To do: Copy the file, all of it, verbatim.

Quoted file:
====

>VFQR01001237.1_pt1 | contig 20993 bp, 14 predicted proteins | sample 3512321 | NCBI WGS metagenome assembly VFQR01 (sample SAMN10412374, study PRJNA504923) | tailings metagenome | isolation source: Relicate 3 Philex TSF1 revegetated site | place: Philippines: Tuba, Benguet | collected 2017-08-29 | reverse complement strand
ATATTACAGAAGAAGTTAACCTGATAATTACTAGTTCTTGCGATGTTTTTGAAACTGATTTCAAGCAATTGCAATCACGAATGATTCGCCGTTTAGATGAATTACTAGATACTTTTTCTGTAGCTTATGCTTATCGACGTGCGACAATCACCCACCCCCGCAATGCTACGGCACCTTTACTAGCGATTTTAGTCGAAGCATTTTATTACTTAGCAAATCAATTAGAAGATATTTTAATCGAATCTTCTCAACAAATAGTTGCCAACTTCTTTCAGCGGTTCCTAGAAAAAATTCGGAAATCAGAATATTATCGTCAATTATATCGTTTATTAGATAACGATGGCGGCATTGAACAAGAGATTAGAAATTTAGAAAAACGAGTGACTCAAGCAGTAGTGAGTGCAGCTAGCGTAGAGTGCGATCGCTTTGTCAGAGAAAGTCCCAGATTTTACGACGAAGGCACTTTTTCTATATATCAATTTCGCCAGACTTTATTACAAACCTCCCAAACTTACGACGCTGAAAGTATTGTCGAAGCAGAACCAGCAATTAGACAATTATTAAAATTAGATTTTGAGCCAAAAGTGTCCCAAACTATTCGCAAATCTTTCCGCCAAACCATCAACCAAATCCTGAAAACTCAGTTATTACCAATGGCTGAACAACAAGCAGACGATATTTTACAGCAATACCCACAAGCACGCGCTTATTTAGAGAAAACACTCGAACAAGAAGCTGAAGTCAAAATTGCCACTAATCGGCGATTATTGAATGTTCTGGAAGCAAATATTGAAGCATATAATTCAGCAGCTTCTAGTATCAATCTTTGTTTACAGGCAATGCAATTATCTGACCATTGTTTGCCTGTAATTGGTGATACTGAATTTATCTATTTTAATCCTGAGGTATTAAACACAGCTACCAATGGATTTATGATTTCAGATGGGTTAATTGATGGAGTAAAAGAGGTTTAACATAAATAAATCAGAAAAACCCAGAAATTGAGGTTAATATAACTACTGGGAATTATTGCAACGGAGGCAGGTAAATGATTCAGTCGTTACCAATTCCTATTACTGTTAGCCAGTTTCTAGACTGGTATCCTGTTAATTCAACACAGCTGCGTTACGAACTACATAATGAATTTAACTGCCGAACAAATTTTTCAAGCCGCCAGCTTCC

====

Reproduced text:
>VFQR01001237.1_pt1 | contig 20993 bp, 14 predicted proteins | sample 3512321 | NCBI WGS metagenome assembly VFQR01 (sample SAMN10412374, study PRJNA504923) | tailings metagenome | isolation source: Relicate 3 Philex TSF1 revegetated site | place: Philippines: Tuba, Benguet | collected 2017-08-29 | reverse complement strand
ATATTACAGAAGAAGTTAACCTGATAATTACTAGTTCTTGCGATGTTTTTGAAACTGATTTCAAGCAATTGCAATCACGAATGATTCGCCGTTTAGATGAATTACTAGATACTTTTTCTGTAGCTTATGCTTATCGACGTGCGACAATCACCCACCCCCGCAATGCTACGGCACCTTTACTAGCGATTTTAGTCGAAGCATTTTATTACTTAGCAAATCAATTAGAAGATATTTTAATCGAATCTTCTCAACAAATAGTTGCCAACTTCTTTCAGCGGTTCCTAGAAAAAATTCGGAAATCAGAATATTATCGTCAATTATATCGTTTATTAGATAACGATGGCGGCATTGAACAAGAGATTAGAAATTTAGAAAAACGAGTGACTCAAGCAGTAGTGAGTGCAGCTAGCGTAGAGTGCGATCGCTTTGTCAGAGAAAGTCCCAGATTTTACGACGAAGGCACTTTTTCTATATATCAATTTCGCCAGACTTTATTACAAACCTCCCAAACTTACGACGCTGAAAGTATTGTCGAAGCAGAACCAGCAATTAGACAATTATTAAAATTAGATTTTGAGCCAAAAGTGTCCCAAACTATTCGCAAATCTTTCCGCCAAACCATCAACCAAATCCTGAAAACTCAGTTATTACCAATGGCTGAACAACAAGCAGACGATATTTTACAGCAATACCCACAAGCACGCGCTTATTTAGAGAAAACACTCGAACAAGAAGCTGAAGTCAAAATTGCCACTAATCGGCGATTATTGAATGTTCTGGAAGCAAATATTGAAGCATATAATTCAGCAGCTTCTAGTATCAATCTTTGTTTACAGGCAATGCAATTATCTGACCATTGTTTGCCTGTAATTGGTGATACTGAATTTATCTATTTTAATCCTGAGGTATTAAACACAGCTACCAATGGATTTATGATTTCAGATGGGTTAATTGATGGAGTAAAAGAGGTTTAACATAAATAAATCAGAAAAACCCAGAAATTGAGGTTAATATAACTACTGGGAATTATTGCAACGGAGGCAGGTAAATGATTCAGTCGTTACCAATTCCTATTACTGTTAGCCAGTTTCTAGACTGGTATCCTGTTAATTCAACACAGCTGCGTTACGAACTACATAATGAATTTAACTGCCGAACAAATTTTTCAAGCCGCCAGCTTCC